Ok… just as we are learning to be still, we come to the next step to cope with anxiety and stress. It’s Movement. We know that exercise has lots of physical benefits but getting our bodies moving can also improve our brains. Studies have shown that physical exercise at least twice a week will help prevent normal cognitive decline that we see as memory loss as we age. We sleep longer and better when we exercise regularly.
I find this interesting. It doesn’t have to be aerobic exercise, meditative movement can also boost the brain. From Harvard Medical Publishing: “ changing your posture, breathing and rhythm can all change your brain and help reduce stress, depression and anxiety.”
The Chopra Center reminds us of an added bonus: a healthier Lymph. The lymphatic system is part of the body’s immune system. The Lymph system moves infection-fighting fluid though our bodies. And here is where movement comes in. “Unlike the circulatory or respiratory systems, the lymphatic system does not have a “pump.” Instead, it relies on your motion to circulate lymph fluid around the body. Each time you move large muscles of the body, you help pump lymphatic fluid through your body, keeping your systems circulating.” (Chopra Center).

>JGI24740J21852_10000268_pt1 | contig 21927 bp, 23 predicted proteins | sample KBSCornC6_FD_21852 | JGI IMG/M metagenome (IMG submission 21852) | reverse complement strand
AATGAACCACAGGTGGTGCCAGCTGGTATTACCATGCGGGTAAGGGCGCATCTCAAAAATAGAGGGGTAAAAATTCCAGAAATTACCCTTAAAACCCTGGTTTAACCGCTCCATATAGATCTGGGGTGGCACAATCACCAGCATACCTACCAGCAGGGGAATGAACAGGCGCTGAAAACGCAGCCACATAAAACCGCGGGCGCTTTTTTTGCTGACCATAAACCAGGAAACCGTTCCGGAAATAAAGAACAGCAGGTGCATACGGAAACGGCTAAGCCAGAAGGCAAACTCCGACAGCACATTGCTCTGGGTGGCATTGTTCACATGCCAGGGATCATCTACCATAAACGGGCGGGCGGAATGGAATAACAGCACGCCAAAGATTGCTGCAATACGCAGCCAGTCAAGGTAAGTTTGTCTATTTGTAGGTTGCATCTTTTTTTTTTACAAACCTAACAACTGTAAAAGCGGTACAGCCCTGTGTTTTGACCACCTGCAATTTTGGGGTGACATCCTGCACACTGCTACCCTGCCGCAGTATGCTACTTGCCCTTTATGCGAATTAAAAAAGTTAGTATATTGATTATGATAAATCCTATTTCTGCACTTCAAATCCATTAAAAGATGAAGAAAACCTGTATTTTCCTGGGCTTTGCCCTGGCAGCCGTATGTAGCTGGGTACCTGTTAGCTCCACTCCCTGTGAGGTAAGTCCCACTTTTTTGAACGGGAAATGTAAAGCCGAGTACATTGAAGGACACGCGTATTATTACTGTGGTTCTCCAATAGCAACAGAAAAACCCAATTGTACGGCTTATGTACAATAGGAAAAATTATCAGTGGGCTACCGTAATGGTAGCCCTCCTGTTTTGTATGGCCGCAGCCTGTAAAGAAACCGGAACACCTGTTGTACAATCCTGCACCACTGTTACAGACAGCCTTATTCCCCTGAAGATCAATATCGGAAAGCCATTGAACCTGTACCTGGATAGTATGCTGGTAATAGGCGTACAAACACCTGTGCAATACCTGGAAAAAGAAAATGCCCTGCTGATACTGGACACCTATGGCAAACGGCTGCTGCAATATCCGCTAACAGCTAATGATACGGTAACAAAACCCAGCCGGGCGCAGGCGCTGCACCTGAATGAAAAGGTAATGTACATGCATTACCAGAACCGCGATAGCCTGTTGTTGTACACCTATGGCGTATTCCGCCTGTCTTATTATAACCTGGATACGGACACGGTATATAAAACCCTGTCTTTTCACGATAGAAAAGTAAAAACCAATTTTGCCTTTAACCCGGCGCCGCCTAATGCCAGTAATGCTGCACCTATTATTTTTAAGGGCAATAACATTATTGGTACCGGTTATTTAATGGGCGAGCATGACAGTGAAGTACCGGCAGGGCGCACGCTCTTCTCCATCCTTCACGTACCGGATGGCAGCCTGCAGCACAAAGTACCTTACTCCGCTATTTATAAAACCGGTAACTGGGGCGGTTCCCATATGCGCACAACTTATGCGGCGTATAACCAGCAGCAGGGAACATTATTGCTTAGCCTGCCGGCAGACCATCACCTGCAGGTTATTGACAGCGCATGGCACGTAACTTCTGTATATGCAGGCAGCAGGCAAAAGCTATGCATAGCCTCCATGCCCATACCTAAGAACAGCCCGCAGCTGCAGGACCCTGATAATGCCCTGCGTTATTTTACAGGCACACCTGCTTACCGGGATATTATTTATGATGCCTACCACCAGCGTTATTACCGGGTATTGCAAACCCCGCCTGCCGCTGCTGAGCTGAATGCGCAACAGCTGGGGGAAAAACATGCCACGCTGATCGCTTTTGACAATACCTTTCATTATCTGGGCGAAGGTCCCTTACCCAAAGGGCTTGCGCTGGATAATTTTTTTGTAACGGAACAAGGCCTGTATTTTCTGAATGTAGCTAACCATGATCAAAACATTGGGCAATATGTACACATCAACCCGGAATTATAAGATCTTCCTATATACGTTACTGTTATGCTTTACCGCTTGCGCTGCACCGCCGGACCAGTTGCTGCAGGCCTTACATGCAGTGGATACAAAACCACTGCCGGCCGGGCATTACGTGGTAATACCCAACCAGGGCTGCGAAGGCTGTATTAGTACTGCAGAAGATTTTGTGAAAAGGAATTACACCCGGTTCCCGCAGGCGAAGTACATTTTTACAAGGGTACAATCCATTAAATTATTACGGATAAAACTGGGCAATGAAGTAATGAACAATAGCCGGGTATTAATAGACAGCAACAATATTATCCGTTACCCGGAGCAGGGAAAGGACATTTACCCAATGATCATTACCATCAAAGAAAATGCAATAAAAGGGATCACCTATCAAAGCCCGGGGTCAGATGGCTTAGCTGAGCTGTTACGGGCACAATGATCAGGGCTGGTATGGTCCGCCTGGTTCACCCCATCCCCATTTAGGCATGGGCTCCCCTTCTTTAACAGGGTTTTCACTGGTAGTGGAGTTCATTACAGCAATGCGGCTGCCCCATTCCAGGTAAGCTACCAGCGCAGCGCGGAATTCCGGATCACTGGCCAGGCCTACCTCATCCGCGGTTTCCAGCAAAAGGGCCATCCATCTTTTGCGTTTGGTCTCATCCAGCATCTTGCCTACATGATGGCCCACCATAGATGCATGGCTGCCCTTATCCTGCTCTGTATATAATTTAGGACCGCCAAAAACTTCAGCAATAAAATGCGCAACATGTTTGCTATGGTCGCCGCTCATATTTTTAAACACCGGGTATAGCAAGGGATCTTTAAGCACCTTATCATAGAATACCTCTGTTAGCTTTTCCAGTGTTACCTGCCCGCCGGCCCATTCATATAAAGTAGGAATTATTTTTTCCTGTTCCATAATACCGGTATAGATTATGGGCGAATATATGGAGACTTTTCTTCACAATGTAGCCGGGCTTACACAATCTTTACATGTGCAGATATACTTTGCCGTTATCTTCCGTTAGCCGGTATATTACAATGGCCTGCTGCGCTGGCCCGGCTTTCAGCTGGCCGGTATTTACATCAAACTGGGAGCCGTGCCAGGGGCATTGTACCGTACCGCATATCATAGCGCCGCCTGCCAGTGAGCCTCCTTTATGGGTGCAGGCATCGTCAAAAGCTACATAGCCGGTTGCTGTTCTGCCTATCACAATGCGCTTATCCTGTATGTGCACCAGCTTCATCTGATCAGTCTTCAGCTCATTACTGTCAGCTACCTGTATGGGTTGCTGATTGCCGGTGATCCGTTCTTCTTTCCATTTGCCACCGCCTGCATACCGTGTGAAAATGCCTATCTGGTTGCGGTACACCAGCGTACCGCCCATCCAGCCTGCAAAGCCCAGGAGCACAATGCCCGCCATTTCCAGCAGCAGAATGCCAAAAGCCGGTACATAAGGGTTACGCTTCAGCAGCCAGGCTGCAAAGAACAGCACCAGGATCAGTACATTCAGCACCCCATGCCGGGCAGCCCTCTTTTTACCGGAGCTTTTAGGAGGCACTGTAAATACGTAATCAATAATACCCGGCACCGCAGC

In our virus crazy world this sounds pretty important.
As you have probably noted tonight and all week for that matter, I have been the “google’ queen, researching all kinds of sites on the benefits of these steps. I always find something that surprises me. For me, exercise is a “single” sport. For many years, I loved to walk on a treadmill. Weather permitting, I often walk alone outside. I have never been one for exercise classes, but then this caught my eye. Harvard Publishing reports a study showing that when we move in synchrony with someone else, it improves self-esteem. The study looked at people who exercise or move alone and those who exercise with others.
“Prior studies had shown that synchronizing your movement with others makes you like them more.. You also cooperate more with them and feel more charitable toward them. In fact, movement synchrony can make it easier to remember what people say and to recall what they look like. This was the first study to show that it makes you feel better about yourself, too. That’s probably why the dance movement therapy can help depressed patients feel better.”
Once again, the power of community, of not only being with others, but “moving” with others. I’m thinking “Dance Party!”
Grace and Peace,